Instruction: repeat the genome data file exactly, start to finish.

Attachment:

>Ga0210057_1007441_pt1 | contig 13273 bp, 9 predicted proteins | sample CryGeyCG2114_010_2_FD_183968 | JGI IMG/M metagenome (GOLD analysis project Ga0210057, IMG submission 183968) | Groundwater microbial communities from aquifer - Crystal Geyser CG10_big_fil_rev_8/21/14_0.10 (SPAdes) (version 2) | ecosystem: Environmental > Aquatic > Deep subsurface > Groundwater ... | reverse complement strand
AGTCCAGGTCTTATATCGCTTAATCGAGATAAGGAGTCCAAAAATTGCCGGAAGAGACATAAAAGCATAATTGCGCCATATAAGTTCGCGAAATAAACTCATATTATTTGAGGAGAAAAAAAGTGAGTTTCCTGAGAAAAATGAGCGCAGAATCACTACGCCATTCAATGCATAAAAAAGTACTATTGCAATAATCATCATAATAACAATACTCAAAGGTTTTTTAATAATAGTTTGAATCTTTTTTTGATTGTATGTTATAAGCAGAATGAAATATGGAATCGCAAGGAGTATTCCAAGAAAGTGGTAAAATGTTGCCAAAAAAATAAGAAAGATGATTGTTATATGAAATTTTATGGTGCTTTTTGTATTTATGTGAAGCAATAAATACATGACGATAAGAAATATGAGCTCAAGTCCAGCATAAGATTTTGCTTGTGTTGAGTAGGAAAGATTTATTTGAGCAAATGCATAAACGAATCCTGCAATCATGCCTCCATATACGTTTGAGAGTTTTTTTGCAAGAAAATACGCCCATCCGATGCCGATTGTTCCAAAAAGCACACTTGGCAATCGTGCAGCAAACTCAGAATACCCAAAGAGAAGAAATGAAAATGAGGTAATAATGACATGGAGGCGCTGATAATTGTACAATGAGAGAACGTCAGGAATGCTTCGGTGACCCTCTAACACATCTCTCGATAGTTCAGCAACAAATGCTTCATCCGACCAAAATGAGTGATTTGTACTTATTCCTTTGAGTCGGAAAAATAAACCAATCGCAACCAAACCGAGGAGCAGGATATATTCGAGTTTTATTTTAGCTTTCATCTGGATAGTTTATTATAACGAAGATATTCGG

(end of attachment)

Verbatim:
>Ga0210057_1007441_pt1 | contig 13273 bp, 9 predicted proteins | sample CryGeyCG2114_010_2_FD_183968 | JGI IMG/M metagenome (GOLD analysis project Ga0210057, IMG submission 183968) | Groundwater microbial communities from aquifer - Crystal Geyser CG10_big_fil_rev_8/21/14_0.10 (SPAdes) (version 2) | ecosystem: Environmental > Aquatic > Deep subsurface > Groundwater ... | reverse complement strand
AGTCCAGGTCTTATATCGCTTAATCGAGATAAGGAGTCCAAAAATTGCCGGAAGAGACATAAAAGCATAATTGCGCCATATAAGTTCGCGAAATAAACTCATATTATTTGAGGAGAAAAAAAGTGAGTTTCCTGAGAAAAATGAGCGCAGAATCACTACGCCATTCAATGCATAAAAAAGTACTATTGCAATAATCATCATAATAACAATACTCAAAGGTTTTTTAATAATAGTTTGAATCTTTTTTTGATTGTATGTTATAAGCAGAATGAAATATGGAATCGCAAGGAGTATTCCAAGAAAGTGGTAAAATGTTGCCAAAAAAATAAGAAAGATGATTGTTATATGAAATTTTATGGTGCTTTTTGTATTTATGTGAAGCAATAAATACATGACGATAAGAAATATGAGCTCAAGTCCAGCATAAGATTTTGCTTGTGTTGAGTAGGAAAGATTTATTTGAGCAAATGCATAAACGAATCCTGCAATCATGCCTCCATATACGTTTGAGAGTTTTTTTGCAAGAAAATACGCCCATCCGATGCCGATTGTTCCAAAAAGCACACTTGGCAATCGTGCAGCAAACTCAGAATACCCAAAGAGAAGAAATGAAAATGAGGTAATAATGACATGGAGGCGCTGATAATTGTACAATGAGAGAACGTCAGGAATGCTTCGGTGACCCTCTAACACATCTCTCGATAGTTCAGCAACAAATGCTTCATCCGACCAAAATGAGTGATTTGTACTTATTCCTTTGAGTCGGAAAAATAAACCAATCGCAACCAAACCGAGGAGCAGGATATATTCGAGTTTTATTTTAGCTTTCATCTGGATAGTTTATTATAACGAAGATATTCGG